HMRC seeks complete ‘digital fingerprint’ of online interactions to help fight fraud

Tax agency engages with suppliers that could provide tools to capture and analyse a wide range of user data

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HM Revenue and Customs is planning to implement technology that would enable the department to capture a comprehensive “digital fingerprint” of users of its online services – including contact information, IP addresses, and details of devices used.

Gathering and monitoring this data would help combat fraud and cyber risks, according to commercial documents recently published by the department seeking feedback from potential supplier partners.

“In order to facilitate a complete monitoring service of HMRC front-end digital services, HMRC critically require the ability to see what devices, email addresses, telephone numbers and IP addresses our customers are using and to match these against ‘known bad’ attributes previously involved in fraud or attributes that have been compromised,” said the tax agency, in a request for information (RFI). 

Ahead of a potential procurement exercise, prospective suppliers are advised that the department is interested in working with one or more firms that can provide technology in support of two core aims.

The first of these is a “device fingerprinting” capability that coulc “correctly identify what device a customer is using during their online interaction with HMRC… [and] should also be able to identify whether one user is using several devices”.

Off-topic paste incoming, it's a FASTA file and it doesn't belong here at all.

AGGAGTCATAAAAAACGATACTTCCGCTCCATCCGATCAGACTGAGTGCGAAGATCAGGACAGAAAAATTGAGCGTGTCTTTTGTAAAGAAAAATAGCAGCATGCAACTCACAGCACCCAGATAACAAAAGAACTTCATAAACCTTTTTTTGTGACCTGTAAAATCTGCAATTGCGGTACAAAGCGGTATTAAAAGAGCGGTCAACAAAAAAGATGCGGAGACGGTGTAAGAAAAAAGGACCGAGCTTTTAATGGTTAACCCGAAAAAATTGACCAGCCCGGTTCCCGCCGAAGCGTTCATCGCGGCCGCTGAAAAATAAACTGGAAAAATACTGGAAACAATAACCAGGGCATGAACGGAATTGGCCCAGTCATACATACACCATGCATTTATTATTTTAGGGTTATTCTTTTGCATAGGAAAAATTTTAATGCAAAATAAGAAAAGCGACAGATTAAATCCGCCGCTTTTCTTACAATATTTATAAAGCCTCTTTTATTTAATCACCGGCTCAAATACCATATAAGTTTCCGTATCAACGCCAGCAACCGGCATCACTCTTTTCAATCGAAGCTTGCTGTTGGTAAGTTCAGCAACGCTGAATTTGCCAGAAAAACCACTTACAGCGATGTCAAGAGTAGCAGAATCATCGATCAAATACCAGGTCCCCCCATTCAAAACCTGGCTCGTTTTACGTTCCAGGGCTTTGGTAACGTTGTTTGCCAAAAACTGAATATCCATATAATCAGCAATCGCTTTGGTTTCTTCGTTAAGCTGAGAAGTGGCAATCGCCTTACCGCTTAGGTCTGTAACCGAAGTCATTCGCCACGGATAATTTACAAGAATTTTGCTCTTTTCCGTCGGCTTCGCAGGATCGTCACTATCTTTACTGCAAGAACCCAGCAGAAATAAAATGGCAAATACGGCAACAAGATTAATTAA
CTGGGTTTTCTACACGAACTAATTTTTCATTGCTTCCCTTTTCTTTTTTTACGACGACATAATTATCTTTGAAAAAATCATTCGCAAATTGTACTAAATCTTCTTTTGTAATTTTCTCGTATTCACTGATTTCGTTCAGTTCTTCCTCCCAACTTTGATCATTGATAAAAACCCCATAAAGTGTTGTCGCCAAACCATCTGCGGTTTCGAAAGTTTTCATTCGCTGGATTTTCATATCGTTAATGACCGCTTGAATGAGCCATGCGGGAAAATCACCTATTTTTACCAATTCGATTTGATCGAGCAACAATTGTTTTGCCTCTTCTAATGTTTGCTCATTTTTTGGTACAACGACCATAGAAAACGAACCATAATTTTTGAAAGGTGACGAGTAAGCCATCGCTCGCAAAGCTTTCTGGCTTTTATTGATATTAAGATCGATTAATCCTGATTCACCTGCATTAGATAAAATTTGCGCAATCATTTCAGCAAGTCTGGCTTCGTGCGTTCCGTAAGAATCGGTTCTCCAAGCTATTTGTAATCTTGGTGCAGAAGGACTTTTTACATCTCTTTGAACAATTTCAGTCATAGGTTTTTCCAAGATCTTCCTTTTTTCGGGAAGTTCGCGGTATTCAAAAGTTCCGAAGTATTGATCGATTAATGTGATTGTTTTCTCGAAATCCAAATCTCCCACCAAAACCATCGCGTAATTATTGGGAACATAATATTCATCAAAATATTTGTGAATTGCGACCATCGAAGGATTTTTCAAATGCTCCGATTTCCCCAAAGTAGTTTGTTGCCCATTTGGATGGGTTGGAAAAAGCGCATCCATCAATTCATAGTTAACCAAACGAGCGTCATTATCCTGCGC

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The second objective is to collect users’ email, telephone, and IP address details and use this information “to provide a risk profile for each of these attributes in order to prevent users from fraudulently accessing HMRC services”.

To respond to the RFI, suppliers are asked to complete a questionnaire, providing information on the functionality and pricing of their services, as well as details of planned developments. Respondents are also quizzed about their competitors and asked to outline how their offering could help HMRC meet its objectives.

The deadline for submissions has been extended to 25 January. Analysis of responses will begin immediately thereafter, and the department will then announce its intended next steps in early February.

The past couple of years have brought increased scrutiny of HMRC’s efforts to tackle losses to fraud and error – in particular the estimated £4.5bn lost to false claims for government financial support made during the pandemic. The tax agency has indicated that it expects to recoup only about a quarter of this amount, and a report from MPs last week found that HMRC is “yet to demonstrate it has done all it reasonably can to recover the losses and avoid the dent to public finances”.


Sam Trendall

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